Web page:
China makes facial recognition mandatory for mobile phone users
Mandatory face recognition
China will require telecom operators to collect face scans when registering new phone users at offline outlets starting Sunday, according to the country’s information technology authority, as Beijing continues to tighten cyberspace controls.
Use of AI to verify people’s identities
In September, China’s industry and information technology ministry issued a notice on “safeguarding the legitimate rights and interests of citizens online”, which laid out rules for enforcing real-name registration. The notice said telecom operators should use “artificial intelligence and other technical means” to verify people’s identities when they take a new phone number.
What's with portrait matching?
A China Unicom customer service representative said that the “portrait matching” requirement means customers registering for a new phone number may have to record themselves turning their head and blinking.
Managing real-name registration
Though the Chinese government has pushed for real-name registration for phone users since at least 2013 — meaning ID cards are linked to new phone numbers — the move to leverage AI comes as facial recognition technology gains traction across China where the tech is used for everything from supermarket checkouts to surveillance.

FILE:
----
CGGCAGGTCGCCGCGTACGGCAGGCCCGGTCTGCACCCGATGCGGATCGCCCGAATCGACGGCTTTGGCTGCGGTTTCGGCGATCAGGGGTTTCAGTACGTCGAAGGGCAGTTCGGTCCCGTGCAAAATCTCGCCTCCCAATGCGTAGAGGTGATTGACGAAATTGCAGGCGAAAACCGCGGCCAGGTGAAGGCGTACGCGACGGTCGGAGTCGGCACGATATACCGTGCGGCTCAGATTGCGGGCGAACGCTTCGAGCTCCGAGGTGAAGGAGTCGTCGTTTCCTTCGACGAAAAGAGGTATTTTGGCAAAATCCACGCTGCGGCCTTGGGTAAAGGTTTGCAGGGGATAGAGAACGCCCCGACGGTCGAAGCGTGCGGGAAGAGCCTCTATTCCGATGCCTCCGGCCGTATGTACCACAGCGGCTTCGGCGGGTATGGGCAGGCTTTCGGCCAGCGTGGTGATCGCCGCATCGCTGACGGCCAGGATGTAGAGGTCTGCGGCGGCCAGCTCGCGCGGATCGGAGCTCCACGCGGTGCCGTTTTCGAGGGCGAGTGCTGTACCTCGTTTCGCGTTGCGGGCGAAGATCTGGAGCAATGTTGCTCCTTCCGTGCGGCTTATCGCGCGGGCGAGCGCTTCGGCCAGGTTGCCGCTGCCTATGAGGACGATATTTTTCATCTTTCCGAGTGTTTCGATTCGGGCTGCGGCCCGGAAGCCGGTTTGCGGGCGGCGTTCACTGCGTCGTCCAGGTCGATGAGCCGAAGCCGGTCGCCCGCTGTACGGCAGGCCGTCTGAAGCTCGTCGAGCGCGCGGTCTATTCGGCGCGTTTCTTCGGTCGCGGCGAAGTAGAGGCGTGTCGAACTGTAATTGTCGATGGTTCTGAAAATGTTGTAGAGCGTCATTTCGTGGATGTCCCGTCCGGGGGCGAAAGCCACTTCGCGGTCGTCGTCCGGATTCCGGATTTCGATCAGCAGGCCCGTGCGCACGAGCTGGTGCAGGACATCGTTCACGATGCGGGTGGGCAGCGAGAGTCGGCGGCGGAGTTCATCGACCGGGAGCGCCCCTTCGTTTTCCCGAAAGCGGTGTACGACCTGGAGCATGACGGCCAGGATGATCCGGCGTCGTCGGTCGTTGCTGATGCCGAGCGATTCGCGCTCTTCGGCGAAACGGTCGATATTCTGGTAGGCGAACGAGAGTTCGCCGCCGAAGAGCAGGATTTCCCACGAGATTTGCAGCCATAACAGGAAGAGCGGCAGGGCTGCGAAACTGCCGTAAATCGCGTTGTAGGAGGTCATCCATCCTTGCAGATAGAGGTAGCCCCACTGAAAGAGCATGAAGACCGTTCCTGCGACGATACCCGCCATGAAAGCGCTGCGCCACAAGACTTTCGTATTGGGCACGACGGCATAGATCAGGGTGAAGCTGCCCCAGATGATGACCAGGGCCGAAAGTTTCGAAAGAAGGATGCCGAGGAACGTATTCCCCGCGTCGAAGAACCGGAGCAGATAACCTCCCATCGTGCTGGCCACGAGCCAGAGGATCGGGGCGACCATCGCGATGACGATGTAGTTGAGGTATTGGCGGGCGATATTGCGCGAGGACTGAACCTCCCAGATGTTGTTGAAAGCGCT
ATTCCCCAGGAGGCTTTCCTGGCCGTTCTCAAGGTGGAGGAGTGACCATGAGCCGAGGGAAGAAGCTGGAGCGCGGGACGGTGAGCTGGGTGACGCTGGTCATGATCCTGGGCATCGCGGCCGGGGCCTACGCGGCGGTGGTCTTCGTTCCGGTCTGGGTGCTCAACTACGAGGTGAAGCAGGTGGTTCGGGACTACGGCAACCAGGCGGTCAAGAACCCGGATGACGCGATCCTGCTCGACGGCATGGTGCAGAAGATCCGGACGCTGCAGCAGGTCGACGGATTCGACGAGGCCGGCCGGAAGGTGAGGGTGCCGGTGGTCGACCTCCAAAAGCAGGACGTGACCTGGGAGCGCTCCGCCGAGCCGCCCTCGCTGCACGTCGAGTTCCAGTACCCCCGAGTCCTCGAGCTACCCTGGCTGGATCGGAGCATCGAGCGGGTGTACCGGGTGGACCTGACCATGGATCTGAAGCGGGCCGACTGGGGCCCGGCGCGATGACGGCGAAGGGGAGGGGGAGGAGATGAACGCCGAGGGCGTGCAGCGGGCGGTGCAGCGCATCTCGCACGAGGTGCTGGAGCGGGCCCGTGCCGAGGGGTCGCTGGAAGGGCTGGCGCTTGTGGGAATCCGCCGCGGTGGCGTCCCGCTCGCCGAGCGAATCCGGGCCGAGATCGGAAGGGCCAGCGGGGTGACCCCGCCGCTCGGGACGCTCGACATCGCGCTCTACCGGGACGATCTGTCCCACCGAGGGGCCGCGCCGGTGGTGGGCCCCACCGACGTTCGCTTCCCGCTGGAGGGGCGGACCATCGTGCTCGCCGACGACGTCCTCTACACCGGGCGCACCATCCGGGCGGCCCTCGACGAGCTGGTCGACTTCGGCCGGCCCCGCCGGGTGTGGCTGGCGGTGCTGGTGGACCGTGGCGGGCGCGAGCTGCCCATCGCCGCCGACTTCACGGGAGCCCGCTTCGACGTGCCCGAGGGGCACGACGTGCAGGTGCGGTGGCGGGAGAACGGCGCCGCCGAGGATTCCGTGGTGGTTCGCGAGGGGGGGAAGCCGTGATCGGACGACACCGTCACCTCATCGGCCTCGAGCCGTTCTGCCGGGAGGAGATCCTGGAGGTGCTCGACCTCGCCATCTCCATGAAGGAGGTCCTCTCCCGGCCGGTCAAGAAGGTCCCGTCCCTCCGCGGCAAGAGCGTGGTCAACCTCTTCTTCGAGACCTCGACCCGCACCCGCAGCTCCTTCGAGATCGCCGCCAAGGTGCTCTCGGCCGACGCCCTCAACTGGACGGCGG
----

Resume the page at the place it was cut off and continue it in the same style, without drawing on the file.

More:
Customers voice concern
Online, Chinese social media users reacted with a mix of support and worry over the December 1 facial verification notice, with some voicing concerns their biometric data could be leaked or sold. While researchers have warned of the privacy risks associated with gathering facial recognition data, consumers have widely embraced the technology — though China saw one of its first lawsuits on facial recognition last month. China already extensively censors and polices the web, removing and blocking content it does not want its citizens to see and talk about.